Small Town Radio Advertising:
How To Make It Work For You


by Tom Egelhoff

In small and medium sized towns radio can be a real bargain. Even so that doesn't mean being on radio will generate instant sales for your business. Like any other form of advertising and marketing there are do's and don'ts that apply. Here are a few tips to consider before making the plunge into radio advertising.


How to Make Small Town Radio Formats Work For You

Radio formats are all over the board. Talk radio, easy listening, rock, country, new age, rap -- the list goes on and on. Which should you be on? Look at yourself. What stations do you listen to? Why? There is a specific sound you like and that's what you listen to. Follow me here for this is very important.

The sound of your commercial should not deviate from the sound of the station. What do I mean by that? Would you try and sell season tickets to the symphony on a country western station? Would the sounds be contradictory? Would the listeners tune out the symphony?

The point to keep in mind is you may have to create different ads for different stations. If your budget won't allow the expense, consider using the local DJ to read your copy live during the show. The listeners will be used to the voice and it will give your spot a certain credibility. This will not work with stations that are run by computers and have no live DJ's. If that's the case you may have to make a custom spot for these stations.



Reach Your Ideal Customer with Small Town Radio Ads

The bottom line in any advertising is not how many people you reach but how many buyers you reach. There's a difference. Radio stations work in demographics. Nothing wrong with that. Each station has a profile of their average listener. An audience may be males, 24-50, college educated, etc. That may be the people you want to reach but are they active buyers?

Stations also rely on ratings. Ratings are studies taken at various times of the year and stations base their advertising rates on numbers of listeners during these "rating periods." You may have heard of the "May Sweeps" that TV does. Stations also do their heaviest promotions during these "sweeps" to inflate the listenership.

In Bozeman, MT, my home town, we have 12 stations that reach around 50,000 listeners. The most popular are the talk radio station and the modern country station. If I'm selling Cadillacs which should I choose? Ratings and demographics aren't much help here are they? But what if the talk radio audience has a yearly income in excess of $60,000 and the modern country is only $20,000. Now which station would you choose? See, it really doesn't matter whose number one but who reaches the target audience you want to reach and who have the bucks to buy your product.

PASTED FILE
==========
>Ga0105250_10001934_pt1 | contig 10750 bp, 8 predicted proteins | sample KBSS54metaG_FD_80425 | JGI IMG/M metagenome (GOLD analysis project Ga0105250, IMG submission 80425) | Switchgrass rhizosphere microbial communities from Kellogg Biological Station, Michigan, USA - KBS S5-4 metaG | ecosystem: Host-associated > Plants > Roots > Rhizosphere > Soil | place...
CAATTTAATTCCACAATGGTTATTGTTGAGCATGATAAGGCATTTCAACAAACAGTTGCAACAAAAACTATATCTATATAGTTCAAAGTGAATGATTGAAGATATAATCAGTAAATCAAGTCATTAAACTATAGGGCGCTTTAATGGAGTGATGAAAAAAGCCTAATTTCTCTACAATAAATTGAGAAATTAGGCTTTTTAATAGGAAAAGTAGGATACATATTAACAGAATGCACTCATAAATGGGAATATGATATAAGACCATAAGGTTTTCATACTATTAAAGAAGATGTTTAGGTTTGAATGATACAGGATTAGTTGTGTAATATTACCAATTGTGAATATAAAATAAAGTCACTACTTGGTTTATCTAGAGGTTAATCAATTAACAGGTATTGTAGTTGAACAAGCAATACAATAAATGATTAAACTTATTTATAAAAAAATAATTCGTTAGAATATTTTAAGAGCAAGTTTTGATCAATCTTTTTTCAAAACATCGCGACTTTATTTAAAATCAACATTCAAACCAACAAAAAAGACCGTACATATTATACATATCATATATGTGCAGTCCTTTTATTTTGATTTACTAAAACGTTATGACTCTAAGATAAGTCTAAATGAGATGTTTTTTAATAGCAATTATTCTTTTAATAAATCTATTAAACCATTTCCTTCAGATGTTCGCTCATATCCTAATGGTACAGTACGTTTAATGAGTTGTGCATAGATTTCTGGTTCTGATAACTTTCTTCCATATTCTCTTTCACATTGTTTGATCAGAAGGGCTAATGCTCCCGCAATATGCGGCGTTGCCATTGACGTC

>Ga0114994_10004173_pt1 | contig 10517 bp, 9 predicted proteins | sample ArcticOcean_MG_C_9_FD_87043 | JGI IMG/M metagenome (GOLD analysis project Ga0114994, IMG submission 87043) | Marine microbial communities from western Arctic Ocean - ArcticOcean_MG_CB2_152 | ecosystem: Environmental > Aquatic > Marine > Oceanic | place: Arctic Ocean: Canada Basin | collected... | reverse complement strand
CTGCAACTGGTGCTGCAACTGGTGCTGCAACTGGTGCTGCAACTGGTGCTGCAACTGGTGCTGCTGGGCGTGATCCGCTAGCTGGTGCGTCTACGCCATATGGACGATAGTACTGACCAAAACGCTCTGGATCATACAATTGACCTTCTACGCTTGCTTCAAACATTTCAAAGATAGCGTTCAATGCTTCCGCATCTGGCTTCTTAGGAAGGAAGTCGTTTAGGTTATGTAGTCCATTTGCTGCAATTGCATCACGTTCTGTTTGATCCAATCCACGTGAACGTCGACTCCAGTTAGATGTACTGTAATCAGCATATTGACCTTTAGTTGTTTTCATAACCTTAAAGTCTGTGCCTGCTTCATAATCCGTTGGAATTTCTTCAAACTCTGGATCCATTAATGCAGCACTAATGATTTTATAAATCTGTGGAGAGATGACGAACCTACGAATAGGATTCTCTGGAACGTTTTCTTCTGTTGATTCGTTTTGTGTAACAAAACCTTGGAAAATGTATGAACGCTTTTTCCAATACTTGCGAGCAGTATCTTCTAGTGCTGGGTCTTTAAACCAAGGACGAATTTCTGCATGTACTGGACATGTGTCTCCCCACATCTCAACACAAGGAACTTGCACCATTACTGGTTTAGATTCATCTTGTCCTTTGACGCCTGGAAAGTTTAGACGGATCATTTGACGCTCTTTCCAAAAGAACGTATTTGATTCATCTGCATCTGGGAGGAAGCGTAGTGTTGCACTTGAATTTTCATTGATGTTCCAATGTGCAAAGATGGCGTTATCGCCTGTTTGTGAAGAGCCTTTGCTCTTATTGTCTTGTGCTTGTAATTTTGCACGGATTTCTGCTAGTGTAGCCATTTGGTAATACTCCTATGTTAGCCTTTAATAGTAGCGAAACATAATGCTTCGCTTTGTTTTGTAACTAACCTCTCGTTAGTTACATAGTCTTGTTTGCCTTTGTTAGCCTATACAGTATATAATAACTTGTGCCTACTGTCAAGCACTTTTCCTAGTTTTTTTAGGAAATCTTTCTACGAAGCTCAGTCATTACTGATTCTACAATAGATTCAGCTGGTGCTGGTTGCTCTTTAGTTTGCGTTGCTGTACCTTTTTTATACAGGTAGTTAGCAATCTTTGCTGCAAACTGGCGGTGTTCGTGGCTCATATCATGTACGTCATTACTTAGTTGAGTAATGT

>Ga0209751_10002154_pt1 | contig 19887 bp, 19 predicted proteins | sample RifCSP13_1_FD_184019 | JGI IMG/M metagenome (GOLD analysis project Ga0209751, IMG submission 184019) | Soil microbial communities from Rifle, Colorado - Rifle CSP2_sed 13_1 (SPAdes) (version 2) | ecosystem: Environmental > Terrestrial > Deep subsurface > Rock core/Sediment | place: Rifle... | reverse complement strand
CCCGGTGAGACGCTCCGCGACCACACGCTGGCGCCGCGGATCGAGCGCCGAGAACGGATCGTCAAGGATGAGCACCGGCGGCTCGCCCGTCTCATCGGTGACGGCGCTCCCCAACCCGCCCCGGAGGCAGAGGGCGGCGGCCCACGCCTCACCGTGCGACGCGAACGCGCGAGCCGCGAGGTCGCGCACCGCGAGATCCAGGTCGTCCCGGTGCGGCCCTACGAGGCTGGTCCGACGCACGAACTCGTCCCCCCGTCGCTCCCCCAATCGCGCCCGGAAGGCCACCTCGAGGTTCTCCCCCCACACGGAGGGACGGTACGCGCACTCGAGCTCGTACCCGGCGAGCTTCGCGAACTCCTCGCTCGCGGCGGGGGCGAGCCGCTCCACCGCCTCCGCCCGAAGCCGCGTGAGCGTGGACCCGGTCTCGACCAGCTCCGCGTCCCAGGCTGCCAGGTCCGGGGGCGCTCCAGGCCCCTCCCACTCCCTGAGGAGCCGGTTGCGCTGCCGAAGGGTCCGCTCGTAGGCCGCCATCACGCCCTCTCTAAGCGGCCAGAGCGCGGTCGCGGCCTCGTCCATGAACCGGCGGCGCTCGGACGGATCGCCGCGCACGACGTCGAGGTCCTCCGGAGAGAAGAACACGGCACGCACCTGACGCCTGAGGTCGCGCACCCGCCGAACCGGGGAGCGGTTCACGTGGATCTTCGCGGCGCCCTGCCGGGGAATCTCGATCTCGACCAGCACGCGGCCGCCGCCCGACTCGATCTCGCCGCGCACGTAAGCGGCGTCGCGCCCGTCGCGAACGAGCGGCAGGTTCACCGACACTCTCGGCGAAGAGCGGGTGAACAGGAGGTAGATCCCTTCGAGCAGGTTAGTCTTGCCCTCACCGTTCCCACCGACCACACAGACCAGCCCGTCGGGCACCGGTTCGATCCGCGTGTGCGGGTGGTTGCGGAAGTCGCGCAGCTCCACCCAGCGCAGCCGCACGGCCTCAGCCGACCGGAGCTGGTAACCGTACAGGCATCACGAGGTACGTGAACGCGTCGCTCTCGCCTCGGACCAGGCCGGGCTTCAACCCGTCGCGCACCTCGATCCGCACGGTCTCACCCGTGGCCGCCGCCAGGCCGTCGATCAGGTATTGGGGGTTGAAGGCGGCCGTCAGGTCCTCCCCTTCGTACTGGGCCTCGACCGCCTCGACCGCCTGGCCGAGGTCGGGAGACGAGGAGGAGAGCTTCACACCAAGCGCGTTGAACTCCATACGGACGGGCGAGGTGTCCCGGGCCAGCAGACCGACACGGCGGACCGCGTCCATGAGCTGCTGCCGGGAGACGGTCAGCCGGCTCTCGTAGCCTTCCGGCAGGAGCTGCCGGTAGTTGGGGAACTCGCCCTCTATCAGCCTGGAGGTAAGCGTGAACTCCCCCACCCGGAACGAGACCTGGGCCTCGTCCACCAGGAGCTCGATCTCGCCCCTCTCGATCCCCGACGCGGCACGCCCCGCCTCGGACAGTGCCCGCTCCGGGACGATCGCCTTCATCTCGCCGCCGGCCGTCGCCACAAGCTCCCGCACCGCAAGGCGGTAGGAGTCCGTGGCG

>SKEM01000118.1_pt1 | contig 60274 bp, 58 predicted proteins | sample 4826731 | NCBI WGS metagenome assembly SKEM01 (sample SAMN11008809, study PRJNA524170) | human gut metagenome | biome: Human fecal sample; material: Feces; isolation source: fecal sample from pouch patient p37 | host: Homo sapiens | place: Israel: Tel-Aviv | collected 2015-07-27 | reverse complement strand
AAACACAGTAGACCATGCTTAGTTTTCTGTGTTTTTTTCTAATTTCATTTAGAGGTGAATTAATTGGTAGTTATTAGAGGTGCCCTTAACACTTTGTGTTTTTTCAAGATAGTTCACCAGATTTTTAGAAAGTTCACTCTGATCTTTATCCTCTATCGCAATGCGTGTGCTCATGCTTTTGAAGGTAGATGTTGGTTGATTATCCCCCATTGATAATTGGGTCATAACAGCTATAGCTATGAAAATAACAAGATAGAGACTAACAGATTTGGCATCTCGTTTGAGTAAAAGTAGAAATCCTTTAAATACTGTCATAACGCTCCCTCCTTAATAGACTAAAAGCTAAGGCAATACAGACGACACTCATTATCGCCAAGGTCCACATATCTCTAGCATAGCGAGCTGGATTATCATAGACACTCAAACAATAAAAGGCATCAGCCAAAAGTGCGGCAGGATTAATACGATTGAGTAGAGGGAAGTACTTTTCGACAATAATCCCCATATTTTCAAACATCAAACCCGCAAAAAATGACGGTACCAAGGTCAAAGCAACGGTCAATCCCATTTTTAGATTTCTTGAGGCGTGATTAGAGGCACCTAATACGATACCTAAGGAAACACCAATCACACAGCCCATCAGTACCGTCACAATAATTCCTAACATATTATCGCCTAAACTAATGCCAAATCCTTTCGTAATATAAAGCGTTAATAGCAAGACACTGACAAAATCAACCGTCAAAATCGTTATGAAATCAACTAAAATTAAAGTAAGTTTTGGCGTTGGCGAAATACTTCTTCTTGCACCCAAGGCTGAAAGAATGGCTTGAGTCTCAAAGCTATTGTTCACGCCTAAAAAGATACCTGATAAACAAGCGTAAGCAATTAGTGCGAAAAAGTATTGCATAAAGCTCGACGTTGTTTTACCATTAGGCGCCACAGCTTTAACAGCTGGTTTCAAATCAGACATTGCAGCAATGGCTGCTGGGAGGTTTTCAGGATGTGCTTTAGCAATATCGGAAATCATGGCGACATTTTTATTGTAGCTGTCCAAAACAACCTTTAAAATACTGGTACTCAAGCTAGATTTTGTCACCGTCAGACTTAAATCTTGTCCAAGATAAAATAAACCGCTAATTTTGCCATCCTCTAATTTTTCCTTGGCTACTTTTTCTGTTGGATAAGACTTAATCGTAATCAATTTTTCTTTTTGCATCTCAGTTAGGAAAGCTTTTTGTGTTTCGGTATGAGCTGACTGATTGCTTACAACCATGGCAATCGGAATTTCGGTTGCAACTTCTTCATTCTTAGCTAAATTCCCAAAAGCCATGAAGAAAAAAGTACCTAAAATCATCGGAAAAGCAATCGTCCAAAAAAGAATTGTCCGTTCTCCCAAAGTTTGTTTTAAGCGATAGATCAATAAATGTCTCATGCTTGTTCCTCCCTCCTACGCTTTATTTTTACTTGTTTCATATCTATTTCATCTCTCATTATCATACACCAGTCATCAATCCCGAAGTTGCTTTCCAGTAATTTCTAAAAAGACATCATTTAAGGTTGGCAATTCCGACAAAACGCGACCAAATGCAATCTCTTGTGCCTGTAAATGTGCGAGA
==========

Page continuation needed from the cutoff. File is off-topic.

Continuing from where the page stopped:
Cost Per Thousand? Cost Per Customer? How to Save

Radio cost are based on cost per 1,000 listeners to a particular show. What we are more interested in is the cost per customer. How many customers will our spots bring in and how much will they buy? Three spots at $10.00 each ($30.00) produce one customer who spends $20.00 at our store. What's that worth? A $10.00 loss is what it's worth. It really doesn't matter how many we reach only how many buy, and can we profit from the advertising.



Don't Do It Yourself

How many times have you heard some car dealer or store owner trying to do their own commercials? Usually it's something they think is really funny but turns out to be just plain dumb. Or it's obvious they are just reading copy. It's not their own words and it sounds robotic. Why people do this is beyond me. You run a professional organization have a professional radio image. Have the experts do it. They don't try and do your job, don't do theirs.


Small Town Radio Advertising Can Be A Real Bargain

What should it cost to be on the radio? Here in Bozeman, MT spots can go for as little as $3.00. In large cities the costs are out of reach for the average small business. Most stations will base costs on where they are in the ratings versus other stations. Top stations usually command the most.



Small Town Radio: A Public Relations Tool?

The talk radio station here in Bozeman, gives 20 minutes of free time weekly for a business to promote their product or service. It's call the "Business Spotlight." If your town doesn't do it you might suggest it to your local station. Stations may read copy of news items about your company during their newscasts. Many will not accept PSA's (Public Service Announcements) for a for-profit business but if you buy airtime they sometimes miraculously show up.

Send the station news director or public affairs director "sound bites" (short one liners that Ross Perot made famous). They aren't going to use a fifteen minute tape of anything you have to say. If you're doing something in public, let them know, they may want to cover it and report on it later. Edit tapes of speeches to highlight the points you want to cover.

Provide hard copy (paper) transcripts which they may read on the air instead of your tape. Cover all bases. If you can set up a weekly call-in show do it. Most listeners are loyal to their stations and your business will have instant credibility. Perhaps you can open and close something like a market report show. CPA's, medical, attorney's, all are naturals for call-ins. The idea is create customers. People will feel they already know you from your show.



Last But Not Least, Low Cost Radio Money Savers

Compare the costs of a 30 second spot against a 60 second spot. One 60 second spot is usually only 20 to 30% more than a 30 second spot. Use 60's whenever possible. It may be possible to trade product for advertising time. Stations are always looking for promo items and giveaways. They may trade for all or part of your time.

Radio is one of the best values for the small business person to get the word out. Do your homework and make it work for you.


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